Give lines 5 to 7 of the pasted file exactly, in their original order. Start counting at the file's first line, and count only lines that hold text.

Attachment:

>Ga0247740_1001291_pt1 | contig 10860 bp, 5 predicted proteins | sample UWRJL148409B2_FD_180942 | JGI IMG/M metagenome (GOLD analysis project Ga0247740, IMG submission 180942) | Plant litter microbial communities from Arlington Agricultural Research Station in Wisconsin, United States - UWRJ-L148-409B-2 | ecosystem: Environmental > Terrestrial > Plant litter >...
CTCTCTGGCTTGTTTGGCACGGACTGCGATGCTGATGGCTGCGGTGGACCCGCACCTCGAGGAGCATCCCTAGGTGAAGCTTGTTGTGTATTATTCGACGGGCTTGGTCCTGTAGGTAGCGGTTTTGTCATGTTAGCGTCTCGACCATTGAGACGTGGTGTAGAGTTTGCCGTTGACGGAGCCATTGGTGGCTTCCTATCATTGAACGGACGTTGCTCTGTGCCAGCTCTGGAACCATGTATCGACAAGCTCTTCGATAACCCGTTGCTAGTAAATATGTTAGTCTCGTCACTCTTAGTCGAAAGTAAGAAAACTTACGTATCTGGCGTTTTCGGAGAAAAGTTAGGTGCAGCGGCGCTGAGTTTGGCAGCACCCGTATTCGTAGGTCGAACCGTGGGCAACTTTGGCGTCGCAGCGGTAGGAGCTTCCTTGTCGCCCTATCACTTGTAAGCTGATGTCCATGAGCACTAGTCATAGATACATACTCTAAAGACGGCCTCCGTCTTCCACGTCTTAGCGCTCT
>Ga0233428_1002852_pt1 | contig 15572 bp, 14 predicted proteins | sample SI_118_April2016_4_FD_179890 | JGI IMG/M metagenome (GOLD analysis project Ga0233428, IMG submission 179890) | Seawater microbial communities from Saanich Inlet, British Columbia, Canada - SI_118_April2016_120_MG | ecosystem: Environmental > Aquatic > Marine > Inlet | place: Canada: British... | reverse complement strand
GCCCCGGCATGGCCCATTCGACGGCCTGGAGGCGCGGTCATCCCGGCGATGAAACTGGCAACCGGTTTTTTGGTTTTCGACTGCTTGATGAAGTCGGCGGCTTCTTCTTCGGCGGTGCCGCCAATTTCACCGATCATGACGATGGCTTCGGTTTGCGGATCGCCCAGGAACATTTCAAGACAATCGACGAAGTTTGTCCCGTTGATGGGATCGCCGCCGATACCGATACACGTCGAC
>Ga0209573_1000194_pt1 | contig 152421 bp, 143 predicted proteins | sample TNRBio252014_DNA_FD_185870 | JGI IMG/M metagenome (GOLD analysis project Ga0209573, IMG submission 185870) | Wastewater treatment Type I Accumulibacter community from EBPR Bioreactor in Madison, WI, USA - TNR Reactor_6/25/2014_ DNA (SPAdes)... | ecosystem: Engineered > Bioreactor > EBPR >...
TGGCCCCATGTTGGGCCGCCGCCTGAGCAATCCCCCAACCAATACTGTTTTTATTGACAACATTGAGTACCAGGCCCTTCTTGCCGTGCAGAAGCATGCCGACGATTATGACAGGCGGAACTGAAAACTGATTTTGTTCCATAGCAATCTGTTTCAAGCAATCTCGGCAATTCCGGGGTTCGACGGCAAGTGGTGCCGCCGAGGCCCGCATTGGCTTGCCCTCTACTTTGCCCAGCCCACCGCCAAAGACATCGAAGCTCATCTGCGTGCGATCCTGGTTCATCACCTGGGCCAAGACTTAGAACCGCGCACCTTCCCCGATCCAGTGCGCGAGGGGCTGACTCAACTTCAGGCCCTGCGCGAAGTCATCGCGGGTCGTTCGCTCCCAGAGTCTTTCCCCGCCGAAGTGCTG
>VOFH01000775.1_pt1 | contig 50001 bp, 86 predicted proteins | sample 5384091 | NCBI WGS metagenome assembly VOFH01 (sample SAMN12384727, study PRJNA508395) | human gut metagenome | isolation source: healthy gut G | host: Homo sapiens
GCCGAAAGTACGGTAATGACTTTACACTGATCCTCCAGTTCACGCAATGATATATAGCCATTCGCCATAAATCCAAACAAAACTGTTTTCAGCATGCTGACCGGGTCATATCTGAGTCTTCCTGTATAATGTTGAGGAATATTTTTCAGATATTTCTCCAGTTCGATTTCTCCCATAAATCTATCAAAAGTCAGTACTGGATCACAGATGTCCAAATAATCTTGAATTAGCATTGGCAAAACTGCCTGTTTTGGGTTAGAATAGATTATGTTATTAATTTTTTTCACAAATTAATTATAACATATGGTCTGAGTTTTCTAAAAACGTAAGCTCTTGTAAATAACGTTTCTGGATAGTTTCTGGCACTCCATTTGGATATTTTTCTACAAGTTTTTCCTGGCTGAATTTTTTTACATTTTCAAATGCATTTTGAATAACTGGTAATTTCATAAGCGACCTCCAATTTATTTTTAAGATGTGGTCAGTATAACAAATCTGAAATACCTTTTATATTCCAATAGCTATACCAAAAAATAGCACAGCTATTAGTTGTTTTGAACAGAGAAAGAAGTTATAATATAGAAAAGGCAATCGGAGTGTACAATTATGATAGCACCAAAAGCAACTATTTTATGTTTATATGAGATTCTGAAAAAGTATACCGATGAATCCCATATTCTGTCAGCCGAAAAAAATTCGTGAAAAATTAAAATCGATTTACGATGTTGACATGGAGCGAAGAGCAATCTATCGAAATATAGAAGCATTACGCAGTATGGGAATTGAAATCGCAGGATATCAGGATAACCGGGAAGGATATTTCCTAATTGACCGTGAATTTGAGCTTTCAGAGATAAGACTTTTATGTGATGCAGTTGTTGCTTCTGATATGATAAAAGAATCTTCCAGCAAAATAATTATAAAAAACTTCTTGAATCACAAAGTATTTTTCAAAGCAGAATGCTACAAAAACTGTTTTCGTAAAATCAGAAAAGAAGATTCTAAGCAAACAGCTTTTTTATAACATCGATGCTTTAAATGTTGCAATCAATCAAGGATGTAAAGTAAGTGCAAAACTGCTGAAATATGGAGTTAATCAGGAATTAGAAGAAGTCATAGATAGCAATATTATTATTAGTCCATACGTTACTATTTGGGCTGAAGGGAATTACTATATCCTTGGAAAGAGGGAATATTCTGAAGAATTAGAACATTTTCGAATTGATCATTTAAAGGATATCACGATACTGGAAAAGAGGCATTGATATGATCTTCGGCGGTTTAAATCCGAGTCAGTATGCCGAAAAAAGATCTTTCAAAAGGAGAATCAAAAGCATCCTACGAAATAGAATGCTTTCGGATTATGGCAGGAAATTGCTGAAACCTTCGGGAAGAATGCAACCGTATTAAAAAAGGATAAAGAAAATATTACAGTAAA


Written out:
>Ga0209573_1000194_pt1 | contig 152421 bp, 143 predicted proteins | sample TNRBio252014_DNA_FD_185870 | JGI IMG/M metagenome (GOLD analysis project Ga0209573, IMG submission 185870) | Wastewater treatment Type I Accumulibacter community from EBPR Bioreactor in Madison, WI, USA - TNR Reactor_6/25/2014_ DNA (SPAdes)... | ecosystem: Engineered > Bioreactor > EBPR >...
TGGCCCCATGTTGGGCCGCCGCCTGAGCAATCCCCCAACCAATACTGTTTTTATTGACAACATTGAGTACCAGGCCCTTCTTGCCGTGCAGAAGCATGCCGACGATTATGACAGGCGGAACTGAAAACTGATTTTGTTCCATAGCAATCTGTTTCAAGCAATCTCGGCAATTCCGGGGTTCGACGGCAAGTGGTGCCGCCGAGGCCCGCATTGGCTTGCCCTCTACTTTGCCCAGCCCACCGCCAAAGACATCGAAGCTCATCTGCGTGCGATCCTGGTTCATCACCTGGGCCAAGACTTAGAACCGCGCACCTTCCCCGATCCAGTGCGCGAGGGGCTGACTCAACTTCAGGCCCTGCGCGAAGTCATCGCGGGTCGTTCGCTCCCAGAGTCTTTCCCCGCCGAAGTGCTG
>VOFH01000775.1_pt1 | contig 50001 bp, 86 predicted proteins | sample 5384091 | NCBI WGS metagenome assembly VOFH01 (sample SAMN12384727, study PRJNA508395) | human gut metagenome | isolation source: healthy gut G | host: Homo sapiens